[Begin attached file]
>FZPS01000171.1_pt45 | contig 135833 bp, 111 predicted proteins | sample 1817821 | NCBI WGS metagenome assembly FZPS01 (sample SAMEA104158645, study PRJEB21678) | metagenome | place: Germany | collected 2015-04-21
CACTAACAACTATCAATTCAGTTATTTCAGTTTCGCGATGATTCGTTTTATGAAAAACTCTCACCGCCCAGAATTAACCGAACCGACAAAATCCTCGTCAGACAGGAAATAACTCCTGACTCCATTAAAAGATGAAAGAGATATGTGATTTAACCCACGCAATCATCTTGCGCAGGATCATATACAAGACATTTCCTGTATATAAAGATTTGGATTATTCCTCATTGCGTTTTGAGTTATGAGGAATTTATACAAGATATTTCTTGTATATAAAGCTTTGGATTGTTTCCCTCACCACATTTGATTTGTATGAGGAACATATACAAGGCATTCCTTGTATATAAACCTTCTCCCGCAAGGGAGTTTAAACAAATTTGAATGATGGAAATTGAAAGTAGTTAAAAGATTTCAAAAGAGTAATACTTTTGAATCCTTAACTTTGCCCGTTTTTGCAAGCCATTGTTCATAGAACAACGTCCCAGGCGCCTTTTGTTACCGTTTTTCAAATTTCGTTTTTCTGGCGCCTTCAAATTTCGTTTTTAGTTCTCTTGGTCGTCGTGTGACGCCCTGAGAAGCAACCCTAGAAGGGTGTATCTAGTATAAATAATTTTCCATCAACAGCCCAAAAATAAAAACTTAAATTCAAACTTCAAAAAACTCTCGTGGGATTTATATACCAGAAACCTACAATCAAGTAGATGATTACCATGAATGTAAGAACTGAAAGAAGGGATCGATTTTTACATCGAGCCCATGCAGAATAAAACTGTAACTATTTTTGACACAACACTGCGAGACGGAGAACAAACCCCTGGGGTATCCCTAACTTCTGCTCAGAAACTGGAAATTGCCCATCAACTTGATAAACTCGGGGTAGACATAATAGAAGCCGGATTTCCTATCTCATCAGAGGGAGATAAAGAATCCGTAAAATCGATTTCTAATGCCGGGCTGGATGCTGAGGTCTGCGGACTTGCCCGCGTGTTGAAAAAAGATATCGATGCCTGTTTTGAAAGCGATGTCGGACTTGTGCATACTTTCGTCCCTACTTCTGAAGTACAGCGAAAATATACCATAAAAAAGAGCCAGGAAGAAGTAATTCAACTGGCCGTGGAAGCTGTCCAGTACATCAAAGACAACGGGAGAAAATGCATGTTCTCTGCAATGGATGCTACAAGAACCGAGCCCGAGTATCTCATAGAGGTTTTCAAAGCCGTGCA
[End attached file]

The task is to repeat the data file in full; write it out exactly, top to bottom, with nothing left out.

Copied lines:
>FZPS01000171.1_pt45 | contig 135833 bp, 111 predicted proteins | sample 1817821 | NCBI WGS metagenome assembly FZPS01 (sample SAMEA104158645, study PRJEB21678) | metagenome | place: Germany | collected 2015-04-21
CACTAACAACTATCAATTCAGTTATTTCAGTTTCGCGATGATTCGTTTTATGAAAAACTCTCACCGCCCAGAATTAACCGAACCGACAAAATCCTCGTCAGACAGGAAATAACTCCTGACTCCATTAAAAGATGAAAGAGATATGTGATTTAACCCACGCAATCATCTTGCGCAGGATCATATACAAGACATTTCCTGTATATAAAGATTTGGATTATTCCTCATTGCGTTTTGAGTTATGAGGAATTTATACAAGATATTTCTTGTATATAAAGCTTTGGATTGTTTCCCTCACCACATTTGATTTGTATGAGGAACATATACAAGGCATTCCTTGTATATAAACCTTCTCCCGCAAGGGAGTTTAAACAAATTTGAATGATGGAAATTGAAAGTAGTTAAAAGATTTCAAAAGAGTAATACTTTTGAATCCTTAACTTTGCCCGTTTTTGCAAGCCATTGTTCATAGAACAACGTCCCAGGCGCCTTTTGTTACCGTTTTTCAAATTTCGTTTTTCTGGCGCCTTCAAATTTCGTTTTTAGTTCTCTTGGTCGTCGTGTGACGCCCTGAGAAGCAACCCTAGAAGGGTGTATCTAGTATAAATAATTTTCCATCAACAGCCCAAAAATAAAAACTTAAATTCAAACTTCAAAAAACTCTCGTGGGATTTATATACCAGAAACCTACAATCAAGTAGATGATTACCATGAATGTAAGAACTGAAAGAAGGGATCGATTTTTACATCGAGCCCATGCAGAATAAAACTGTAACTATTTTTGACACAACACTGCGAGACGGAGAACAAACCCCTGGGGTATCCCTAACTTCTGCTCAGAAACTGGAAATTGCCCATCAACTTGATAAACTCGGGGTAGACATAATAGAAGCCGGATTTCCTATCTCATCAGAGGGAGATAAAGAATCCGTAAAATCGATTTCTAATGCCGGGCTGGATGCTGAGGTCTGCGGACTTGCCCGCGTGTTGAAAAAAGATATCGATGCCTGTTTTGAAAGCGATGTCGGACTTGTGCATACTTTCGTCCCTACTTCTGAAGTACAGCGAAAATATACCATAAAAAAGAGCCAGGAAGAAGTAATTCAACTGGCCGTGGAAGCTGTCCAGTACATCAAAGACAACGGGAGAAAATGCATGTTCTCTGCAATGGATGCTACAAGAACCGAGCCCGAGTATCTCATAGAGGTTTTCAAAGCCGTGCA